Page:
As eminent British composer Sir Harrison Birtwistle addressed London Sinfonietta co-founders David Atherton and Nicholas Snowman on the stage of a packed Royal Festival Hall, I wondered whether when the London Sinfonietta gave its first ever concert 50 years ago to that very day, David and Nicholas imagined that their vision would ever have scaled to such dizzy heights. Now, undeniably one of the world’s foremost contemporary music ensembles, I thought about how proud they must feel to have had the courage to follow their convictions, take the leap, and do something they felt so strongly about.
The programme, which celebrated the London Sinfonietta’s 50th year, acknowledged the past but also embraced the future with great anticipation (the second half featured commissions and a number of world premieres by living composers with whom the Sinfonietta works closely). There was something incredibly moving about experiencing music composed by these living composers in their presence. Danish composer Hans Abrahmsen was welcomed on the stage to a particularly rapturous applause after the performance of his 2015 composition Left Alone. It felt really special to be there.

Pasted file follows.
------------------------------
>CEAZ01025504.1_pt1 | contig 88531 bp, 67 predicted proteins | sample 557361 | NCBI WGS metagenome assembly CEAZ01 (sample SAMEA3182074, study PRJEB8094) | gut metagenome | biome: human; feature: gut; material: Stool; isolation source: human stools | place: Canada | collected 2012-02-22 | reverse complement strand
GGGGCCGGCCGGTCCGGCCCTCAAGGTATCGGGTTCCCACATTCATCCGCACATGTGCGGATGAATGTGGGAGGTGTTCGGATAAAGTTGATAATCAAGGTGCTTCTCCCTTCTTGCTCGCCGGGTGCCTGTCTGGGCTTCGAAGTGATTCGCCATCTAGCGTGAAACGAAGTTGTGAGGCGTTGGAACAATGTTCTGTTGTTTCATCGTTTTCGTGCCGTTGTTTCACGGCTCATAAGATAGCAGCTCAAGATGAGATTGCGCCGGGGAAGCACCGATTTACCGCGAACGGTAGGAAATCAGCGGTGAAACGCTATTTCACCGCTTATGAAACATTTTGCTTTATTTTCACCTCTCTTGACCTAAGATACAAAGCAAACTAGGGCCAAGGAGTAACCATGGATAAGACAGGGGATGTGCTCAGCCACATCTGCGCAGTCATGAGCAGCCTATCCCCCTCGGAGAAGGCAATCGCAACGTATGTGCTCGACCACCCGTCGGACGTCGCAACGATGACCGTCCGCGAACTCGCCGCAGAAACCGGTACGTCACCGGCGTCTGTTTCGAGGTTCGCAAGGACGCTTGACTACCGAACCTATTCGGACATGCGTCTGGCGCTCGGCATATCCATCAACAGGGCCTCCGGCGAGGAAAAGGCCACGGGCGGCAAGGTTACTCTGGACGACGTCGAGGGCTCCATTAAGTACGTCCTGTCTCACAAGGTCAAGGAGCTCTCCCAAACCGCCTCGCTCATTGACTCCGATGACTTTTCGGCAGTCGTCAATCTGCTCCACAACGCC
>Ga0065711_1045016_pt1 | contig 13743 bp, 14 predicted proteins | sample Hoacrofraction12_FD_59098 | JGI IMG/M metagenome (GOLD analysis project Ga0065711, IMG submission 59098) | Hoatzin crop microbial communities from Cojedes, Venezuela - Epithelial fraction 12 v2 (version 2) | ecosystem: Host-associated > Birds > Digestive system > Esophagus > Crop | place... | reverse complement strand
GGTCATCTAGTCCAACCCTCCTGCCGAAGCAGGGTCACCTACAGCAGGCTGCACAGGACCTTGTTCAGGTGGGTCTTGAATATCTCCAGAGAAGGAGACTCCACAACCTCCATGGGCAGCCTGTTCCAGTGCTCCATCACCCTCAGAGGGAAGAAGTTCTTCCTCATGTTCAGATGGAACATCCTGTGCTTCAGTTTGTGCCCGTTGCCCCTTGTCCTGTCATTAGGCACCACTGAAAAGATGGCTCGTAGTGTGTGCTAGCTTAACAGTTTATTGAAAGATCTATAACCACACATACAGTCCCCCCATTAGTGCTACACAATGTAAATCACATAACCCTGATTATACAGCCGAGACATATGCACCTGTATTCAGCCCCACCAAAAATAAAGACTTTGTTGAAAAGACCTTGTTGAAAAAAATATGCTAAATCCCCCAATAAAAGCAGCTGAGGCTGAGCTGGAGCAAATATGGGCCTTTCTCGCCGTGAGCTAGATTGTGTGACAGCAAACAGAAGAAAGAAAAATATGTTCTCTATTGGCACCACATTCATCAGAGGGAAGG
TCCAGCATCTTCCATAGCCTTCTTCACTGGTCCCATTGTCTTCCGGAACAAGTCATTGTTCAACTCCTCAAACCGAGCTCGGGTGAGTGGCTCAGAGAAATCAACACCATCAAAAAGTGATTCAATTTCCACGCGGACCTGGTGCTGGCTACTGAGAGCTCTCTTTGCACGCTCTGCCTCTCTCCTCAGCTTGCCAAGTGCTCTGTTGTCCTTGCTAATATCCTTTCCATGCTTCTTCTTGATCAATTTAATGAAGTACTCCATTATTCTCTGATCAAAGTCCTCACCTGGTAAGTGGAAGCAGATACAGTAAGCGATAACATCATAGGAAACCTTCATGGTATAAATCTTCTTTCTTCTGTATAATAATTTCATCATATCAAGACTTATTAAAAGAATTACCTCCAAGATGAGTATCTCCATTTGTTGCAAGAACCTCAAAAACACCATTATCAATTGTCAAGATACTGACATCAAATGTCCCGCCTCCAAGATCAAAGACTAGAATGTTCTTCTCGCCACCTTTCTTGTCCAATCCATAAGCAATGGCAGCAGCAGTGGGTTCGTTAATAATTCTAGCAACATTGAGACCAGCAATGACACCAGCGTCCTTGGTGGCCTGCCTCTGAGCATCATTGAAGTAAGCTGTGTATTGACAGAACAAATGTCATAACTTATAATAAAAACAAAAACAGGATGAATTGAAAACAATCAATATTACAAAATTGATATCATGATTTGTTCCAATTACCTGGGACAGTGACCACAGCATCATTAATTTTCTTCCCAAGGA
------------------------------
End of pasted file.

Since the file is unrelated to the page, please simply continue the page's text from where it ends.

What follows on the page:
It’s as exciting to think that I experienced the world premieres of a number of works that could one day make their way into the canon as it is to consider how people’s tolerances and tastes have changed over the past 100 years. Stravinsky’s Octet (1923) conducted last night by David Atheron was written only 10 years after his Rite of Spring that was deemed so outrageous there were riots after its world premiere in Paris in 1913. Today, neither of these works would be out of place in any major concert hall. Contemporary music can still be divisive today, but isn’t half the fun of music challenging yourself to experience things outside of your comfort zone?
The London Sinfonietta has called its anniversary season ‘Unfinished Business’. The brilliant composers and musicians who have shaped the sound of the London Sinfonietta over the past 50 years have pushed boundaries and realised their visions and ideas, but there is most definitely unfinished business to attend to. There’s still new music to be made and people to inspire. The future of contemporary classical music is bright. I made a little promise to myself last night, that on 24th January 2068 on the London Sinfonietta’s 100th birthday, I’ll be there!
Click here to view a collation of all the birthday wishes and concert feedback the London Sinfonietta received - https://storify.com/Ldn_Sinfonietta/london-sinfonietta